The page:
The temper in temperature

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Summer is in full blast. You’ve got your swimwear on, and your shades at the ready. If you’re the cautious type, you’ve also prepared for some of the dangers of summer, applying sunscreen and drinking plenty of water.

But summer heat has another, less well-known danger: It can make you want to punch someone.

An angry person is described as “hot-headed,” and it is said that their “blood boils.” But the link between heat and aggression is more than metaphorical, according to a century of research by psychologists, neuroscientists, and environmental scientists.

You can observe this in everyday life. When it’s hotter outside, drivers without air conditioning are more likely to honk at cars that are slow to move when the light turns green[1]. On the baseball diamond, pitchers are more likely to throw the ball at batters on a hot day—and the opposing team is more likely to retaliate and do the same[2,3]. On the football field, hotter temperatures mean more penalties for roughness[4].

It’s not just fun and games, however. Rising temperatures are linked to an increase in violent crime, from assault to murder[5-9]. Part of what’s going on is that, during the summer, students are off from school and freer to cause trouble. But there’s also a specific effect of heat: The hotter the day is during the summer, the greater the rate of violent crime[5].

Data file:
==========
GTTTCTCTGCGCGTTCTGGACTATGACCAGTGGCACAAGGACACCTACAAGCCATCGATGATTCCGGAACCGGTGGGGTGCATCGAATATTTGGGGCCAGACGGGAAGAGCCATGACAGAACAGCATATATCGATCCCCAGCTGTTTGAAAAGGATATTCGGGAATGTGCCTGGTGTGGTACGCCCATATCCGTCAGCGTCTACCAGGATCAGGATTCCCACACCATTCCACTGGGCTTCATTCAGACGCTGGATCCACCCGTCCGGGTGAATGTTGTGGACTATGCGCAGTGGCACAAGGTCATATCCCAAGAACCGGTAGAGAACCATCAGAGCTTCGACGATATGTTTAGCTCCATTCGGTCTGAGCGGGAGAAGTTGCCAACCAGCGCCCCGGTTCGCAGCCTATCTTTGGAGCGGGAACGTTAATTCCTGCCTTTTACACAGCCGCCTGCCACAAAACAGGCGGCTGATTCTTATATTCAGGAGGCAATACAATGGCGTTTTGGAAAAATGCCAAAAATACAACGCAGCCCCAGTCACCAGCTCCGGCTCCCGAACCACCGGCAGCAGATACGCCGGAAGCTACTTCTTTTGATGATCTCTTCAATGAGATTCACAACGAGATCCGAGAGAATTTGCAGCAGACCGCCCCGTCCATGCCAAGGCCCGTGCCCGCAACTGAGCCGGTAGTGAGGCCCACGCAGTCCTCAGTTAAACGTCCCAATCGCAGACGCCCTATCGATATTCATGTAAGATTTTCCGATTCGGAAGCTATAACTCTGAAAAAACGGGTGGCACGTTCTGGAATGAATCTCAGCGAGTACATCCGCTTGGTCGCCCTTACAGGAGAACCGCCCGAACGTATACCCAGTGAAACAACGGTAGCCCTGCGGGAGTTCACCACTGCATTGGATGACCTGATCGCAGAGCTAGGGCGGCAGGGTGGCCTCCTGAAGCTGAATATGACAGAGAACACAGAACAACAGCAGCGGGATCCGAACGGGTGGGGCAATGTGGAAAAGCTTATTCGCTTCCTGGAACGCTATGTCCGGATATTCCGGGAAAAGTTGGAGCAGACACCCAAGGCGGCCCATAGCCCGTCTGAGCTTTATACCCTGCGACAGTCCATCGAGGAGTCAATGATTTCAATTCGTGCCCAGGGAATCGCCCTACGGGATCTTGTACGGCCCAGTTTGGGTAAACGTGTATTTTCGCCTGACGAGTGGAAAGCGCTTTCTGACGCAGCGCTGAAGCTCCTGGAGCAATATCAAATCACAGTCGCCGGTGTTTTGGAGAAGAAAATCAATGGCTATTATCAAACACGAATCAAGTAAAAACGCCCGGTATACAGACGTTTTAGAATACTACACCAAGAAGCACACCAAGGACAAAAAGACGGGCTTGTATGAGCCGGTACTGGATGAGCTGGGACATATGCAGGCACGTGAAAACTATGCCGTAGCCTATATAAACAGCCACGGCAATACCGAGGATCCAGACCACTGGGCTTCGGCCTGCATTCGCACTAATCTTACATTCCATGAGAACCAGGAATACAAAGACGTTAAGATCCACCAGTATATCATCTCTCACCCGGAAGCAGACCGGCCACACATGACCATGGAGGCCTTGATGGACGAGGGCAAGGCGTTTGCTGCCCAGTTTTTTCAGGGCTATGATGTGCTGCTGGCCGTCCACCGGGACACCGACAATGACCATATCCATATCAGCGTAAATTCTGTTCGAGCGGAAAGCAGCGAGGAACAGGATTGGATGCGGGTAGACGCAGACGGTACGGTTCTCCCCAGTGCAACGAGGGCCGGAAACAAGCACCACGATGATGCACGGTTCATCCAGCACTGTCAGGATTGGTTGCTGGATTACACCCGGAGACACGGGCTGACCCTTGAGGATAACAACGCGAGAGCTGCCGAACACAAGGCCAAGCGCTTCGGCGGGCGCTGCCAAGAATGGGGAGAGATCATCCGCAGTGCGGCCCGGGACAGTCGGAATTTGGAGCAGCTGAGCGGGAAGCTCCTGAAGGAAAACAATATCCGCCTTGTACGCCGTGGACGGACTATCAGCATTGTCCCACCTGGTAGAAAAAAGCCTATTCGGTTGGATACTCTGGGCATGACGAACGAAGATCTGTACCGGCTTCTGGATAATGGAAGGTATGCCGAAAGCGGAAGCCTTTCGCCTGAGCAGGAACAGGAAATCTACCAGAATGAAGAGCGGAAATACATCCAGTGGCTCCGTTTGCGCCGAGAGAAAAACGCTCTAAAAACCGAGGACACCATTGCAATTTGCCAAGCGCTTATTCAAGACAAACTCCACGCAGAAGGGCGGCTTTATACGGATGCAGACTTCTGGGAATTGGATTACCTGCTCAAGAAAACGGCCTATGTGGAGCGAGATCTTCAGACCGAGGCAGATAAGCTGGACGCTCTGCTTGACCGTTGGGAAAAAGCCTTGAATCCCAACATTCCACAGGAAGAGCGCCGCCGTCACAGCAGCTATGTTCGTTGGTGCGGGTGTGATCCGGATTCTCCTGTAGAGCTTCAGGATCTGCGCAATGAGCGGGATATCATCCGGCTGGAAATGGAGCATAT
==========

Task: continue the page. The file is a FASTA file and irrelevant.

Researchers have conducted controlled experiments to tease out why heat causes aggression. In one experiment[10], participants were told that the building’s air conditioning system broke down, which was why the room was 91°F (33°C). They were asked to read stories that didn’t have an ending, and to make up an ending that brought the story to a fitting conclusion.

Some of these stories had ambiguous plotlines that included elements that could be interpreted as signs of aggression. When participants in the hot room read these stories, they made up endings that were much more violent than those written by participants in a 70°F (21°C) room. The heat, it seems, caused them to view ambiguous situations as more hostile.

Other research supports this conclusion. In another experiment, Dutch police officers viewed computer simulated threats and chose whether to shoot. Officers sitting in an 81°F (27°C) room were more tense, and 85 percent more likely to draw their guns, than those in a 70°F (21°C) room[11].

With a causal link between temperature and aggression established, experts have begun to speculate about the broader implications of this link.

Some have proposed that climate change could directly lead to a more violent future—even leaving aside indirect effects owing to droughts and mass migrations[12]. One analysis found that a 2°F (1°C) increase in temperature in Africa could escalate regional disputes, and increase the prevalence of civil war by 54 percent[13-15].

Of course, it’s hard to know the future, and factors other than heat might play a bigger role in either heightening or dampening rates of violence[12,16].

It’s also unclear what happens at extremely high temperatures. Are we really more likely to commit a crime when it’s impossible to peel ourselves off the couch? Some researchers hypothesize that above 90°F (32°C), we may shift all our energy into finding a way to escape the heat[17].